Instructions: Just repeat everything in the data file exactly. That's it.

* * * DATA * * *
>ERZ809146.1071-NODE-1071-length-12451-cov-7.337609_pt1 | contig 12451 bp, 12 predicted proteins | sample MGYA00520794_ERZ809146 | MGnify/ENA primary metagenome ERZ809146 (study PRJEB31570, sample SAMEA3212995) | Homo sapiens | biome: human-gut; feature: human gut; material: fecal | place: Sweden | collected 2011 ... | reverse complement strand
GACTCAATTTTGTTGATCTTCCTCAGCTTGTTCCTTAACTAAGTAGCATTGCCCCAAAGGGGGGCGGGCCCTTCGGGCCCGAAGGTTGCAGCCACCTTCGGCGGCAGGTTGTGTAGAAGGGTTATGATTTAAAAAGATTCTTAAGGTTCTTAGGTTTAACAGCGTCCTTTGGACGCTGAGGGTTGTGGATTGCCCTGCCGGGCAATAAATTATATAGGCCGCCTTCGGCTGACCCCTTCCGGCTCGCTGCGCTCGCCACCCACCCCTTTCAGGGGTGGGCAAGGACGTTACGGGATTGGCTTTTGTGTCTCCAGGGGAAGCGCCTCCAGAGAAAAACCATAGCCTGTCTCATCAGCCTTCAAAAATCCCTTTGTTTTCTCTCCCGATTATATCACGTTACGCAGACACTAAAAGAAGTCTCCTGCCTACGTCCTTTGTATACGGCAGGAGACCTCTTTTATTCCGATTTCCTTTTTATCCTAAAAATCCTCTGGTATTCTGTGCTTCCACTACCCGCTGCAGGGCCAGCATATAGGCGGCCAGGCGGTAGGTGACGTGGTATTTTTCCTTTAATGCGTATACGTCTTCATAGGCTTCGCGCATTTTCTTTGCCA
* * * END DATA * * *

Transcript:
>ERZ809146.1071-NODE-1071-length-12451-cov-7.337609_pt1 | contig 12451 bp, 12 predicted proteins | sample MGYA00520794_ERZ809146 | MGnify/ENA primary metagenome ERZ809146 (study PRJEB31570, sample SAMEA3212995) | Homo sapiens | biome: human-gut; feature: human gut; material: fecal | place: Sweden | collected 2011 ... | reverse complement strand
GACTCAATTTTGTTGATCTTCCTCAGCTTGTTCCTTAACTAAGTAGCATTGCCCCAAAGGGGGGCGGGCCCTTCGGGCCCGAAGGTTGCAGCCACCTTCGGCGGCAGGTTGTGTAGAAGGGTTATGATTTAAAAAGATTCTTAAGGTTCTTAGGTTTAACAGCGTCCTTTGGACGCTGAGGGTTGTGGATTGCCCTGCCGGGCAATAAATTATATAGGCCGCCTTCGGCTGACCCCTTCCGGCTCGCTGCGCTCGCCACCCACCCCTTTCAGGGGTGGGCAAGGACGTTACGGGATTGGCTTTTGTGTCTCCAGGGGAAGCGCCTCCAGAGAAAAACCATAGCCTGTCTCATCAGCCTTCAAAAATCCCTTTGTTTTCTCTCCCGATTATATCACGTTACGCAGACACTAAAAGAAGTCTCCTGCCTACGTCCTTTGTATACGGCAGGAGACCTCTTTTATTCCGATTTCCTTTTTATCCTAAAAATCCTCTGGTATTCTGTGCTTCCACTACCCGCTGCAGGGCCAGCATATAGGCGGCCAGGCGGTAGGTGACGTGGTATTTTTCCTTTAATGCGTATACGTCTTCATAGGCTTCGCGCATTTTCTTTGCCA